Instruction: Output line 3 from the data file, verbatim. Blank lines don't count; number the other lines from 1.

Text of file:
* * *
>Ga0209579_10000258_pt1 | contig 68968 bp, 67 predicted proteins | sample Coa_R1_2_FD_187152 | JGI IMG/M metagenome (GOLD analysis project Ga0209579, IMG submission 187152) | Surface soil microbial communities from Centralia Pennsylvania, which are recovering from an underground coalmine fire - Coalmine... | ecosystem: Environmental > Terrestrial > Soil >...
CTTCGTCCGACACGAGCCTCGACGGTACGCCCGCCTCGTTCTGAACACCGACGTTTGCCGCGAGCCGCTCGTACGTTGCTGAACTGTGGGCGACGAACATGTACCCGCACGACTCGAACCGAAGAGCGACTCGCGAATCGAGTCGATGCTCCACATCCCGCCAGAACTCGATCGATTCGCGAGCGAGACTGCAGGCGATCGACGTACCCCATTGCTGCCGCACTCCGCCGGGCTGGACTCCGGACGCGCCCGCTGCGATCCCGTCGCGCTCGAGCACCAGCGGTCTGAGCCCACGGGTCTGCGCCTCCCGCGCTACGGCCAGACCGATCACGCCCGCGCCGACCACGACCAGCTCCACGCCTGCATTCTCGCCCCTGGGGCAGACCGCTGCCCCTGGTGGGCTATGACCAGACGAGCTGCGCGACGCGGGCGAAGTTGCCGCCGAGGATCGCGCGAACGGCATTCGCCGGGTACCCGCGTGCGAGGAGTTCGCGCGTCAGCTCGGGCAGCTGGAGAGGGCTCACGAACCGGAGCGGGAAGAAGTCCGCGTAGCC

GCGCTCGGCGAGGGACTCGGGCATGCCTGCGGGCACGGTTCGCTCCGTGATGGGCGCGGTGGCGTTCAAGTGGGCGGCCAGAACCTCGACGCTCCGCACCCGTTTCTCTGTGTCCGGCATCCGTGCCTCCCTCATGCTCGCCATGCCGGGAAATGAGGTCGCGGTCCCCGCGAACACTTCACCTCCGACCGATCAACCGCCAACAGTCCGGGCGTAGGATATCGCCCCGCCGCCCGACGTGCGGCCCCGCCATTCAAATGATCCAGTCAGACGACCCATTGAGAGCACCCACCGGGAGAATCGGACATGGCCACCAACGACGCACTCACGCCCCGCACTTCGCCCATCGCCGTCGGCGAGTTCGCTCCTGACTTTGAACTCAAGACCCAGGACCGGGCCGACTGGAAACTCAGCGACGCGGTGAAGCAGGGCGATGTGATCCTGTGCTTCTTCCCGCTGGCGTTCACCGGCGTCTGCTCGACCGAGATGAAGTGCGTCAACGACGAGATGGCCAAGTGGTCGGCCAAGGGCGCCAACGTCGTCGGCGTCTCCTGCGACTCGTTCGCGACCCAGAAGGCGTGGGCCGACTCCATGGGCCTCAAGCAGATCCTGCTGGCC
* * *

GCGCTCGGCGAGGGACTCGGGCATGCCTGCGGGCACGGTTCGCTCCGTGATGGGCGCGGTGGCGTTCAAGTGGGCGGCCAGAACCTCGACGCTCCGCACCCGTTTCTCTGTGTCCGGCATCCGTGCCTCCCTCATGCTCGCCATGCCGGGAAATGAGGTCGCGGTCCCCGCGAACACTTCACCTCCGACCGATCAACCGCCAACAGTCCGGGCGTAGGATATCGCCCCGCCGCCCGACGTGCGGCCCCGCCATTCAAATGATCCAGTCAGACGACCCATTGAGAGCACCCACCGGGAGAATCGGACATGGCCACCAACGACGCACTCACGCCCCGCACTTCGCCCATCGCCGTCGGCGAGTTCGCTCCTGACTTTGAACTCAAGACCCAGGACCGGGCCGACTGGAAACTCAGCGACGCGGTGAAGCAGGGCGATGTGATCCTGTGCTTCTTCCCGCTGGCGTTCACCGGCGTCTGCTCGACCGAGATGAAGTGCGTCAACGACGAGATGGCCAAGTGGTCGGCCAAGGGCGCCAACGTCGTCGGCGTCTCCTGCGACTCGTTCGCGACCCAGAAGGCGTGGGCCGACTCCATGGGCCTCAAGCAGATCCTGCTGGCC